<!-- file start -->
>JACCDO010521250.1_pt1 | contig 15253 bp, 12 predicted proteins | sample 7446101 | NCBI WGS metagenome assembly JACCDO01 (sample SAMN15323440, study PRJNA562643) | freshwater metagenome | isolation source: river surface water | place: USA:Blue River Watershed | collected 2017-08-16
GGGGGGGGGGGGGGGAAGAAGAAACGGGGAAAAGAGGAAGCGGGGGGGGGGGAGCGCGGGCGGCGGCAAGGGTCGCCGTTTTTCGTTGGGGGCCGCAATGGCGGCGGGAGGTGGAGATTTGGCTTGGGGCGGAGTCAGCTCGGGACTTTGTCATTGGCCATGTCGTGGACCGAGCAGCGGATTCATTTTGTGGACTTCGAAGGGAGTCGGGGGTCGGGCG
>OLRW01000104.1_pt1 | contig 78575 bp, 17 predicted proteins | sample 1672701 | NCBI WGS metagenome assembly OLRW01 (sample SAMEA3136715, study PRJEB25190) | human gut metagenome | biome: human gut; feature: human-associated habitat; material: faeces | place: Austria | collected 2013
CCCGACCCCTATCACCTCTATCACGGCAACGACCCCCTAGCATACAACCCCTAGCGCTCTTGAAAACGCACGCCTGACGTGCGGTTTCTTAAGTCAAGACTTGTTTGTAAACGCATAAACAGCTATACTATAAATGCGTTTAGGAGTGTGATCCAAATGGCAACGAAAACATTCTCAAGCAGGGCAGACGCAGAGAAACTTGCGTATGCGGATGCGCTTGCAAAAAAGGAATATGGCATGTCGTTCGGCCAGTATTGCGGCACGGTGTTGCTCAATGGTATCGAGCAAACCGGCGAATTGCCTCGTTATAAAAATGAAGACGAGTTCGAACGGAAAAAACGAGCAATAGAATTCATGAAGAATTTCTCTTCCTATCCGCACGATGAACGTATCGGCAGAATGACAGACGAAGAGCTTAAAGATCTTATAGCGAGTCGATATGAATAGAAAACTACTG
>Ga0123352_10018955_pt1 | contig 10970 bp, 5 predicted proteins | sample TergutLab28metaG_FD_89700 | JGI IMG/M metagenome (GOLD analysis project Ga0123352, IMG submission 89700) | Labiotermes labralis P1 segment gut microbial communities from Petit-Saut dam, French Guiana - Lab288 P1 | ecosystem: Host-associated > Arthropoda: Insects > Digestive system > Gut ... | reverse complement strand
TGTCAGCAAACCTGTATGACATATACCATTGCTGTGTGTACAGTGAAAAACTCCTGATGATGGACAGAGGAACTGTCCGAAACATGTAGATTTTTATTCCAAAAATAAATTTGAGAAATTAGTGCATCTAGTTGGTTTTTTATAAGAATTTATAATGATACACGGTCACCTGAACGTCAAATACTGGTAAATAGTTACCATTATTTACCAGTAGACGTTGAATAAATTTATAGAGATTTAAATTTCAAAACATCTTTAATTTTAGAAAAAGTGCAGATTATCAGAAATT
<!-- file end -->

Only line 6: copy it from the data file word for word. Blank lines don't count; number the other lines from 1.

TGTCAGCAAACCTGTATGACATATACCATTGCTGTGTGTACAGTGAAAAACTCCTGATGATGGACAGAGGAACTGTCCGAAACATGTAGATTTTTATTCCAAAAATAAATTTGAGAAATTAGTGCATCTAGTTGGTTTTTTATAAGAATTTATAATGATACACGGTCACCTGAACGTCAAATACTGGTAAATAGTTACCATTATTTACCAGTAGACGTTGAATAAATTTATAGAGATTTAAATTTCAAAACATCTTTAATTTTAGAAAAAGTGCAGATTATCAGAAATT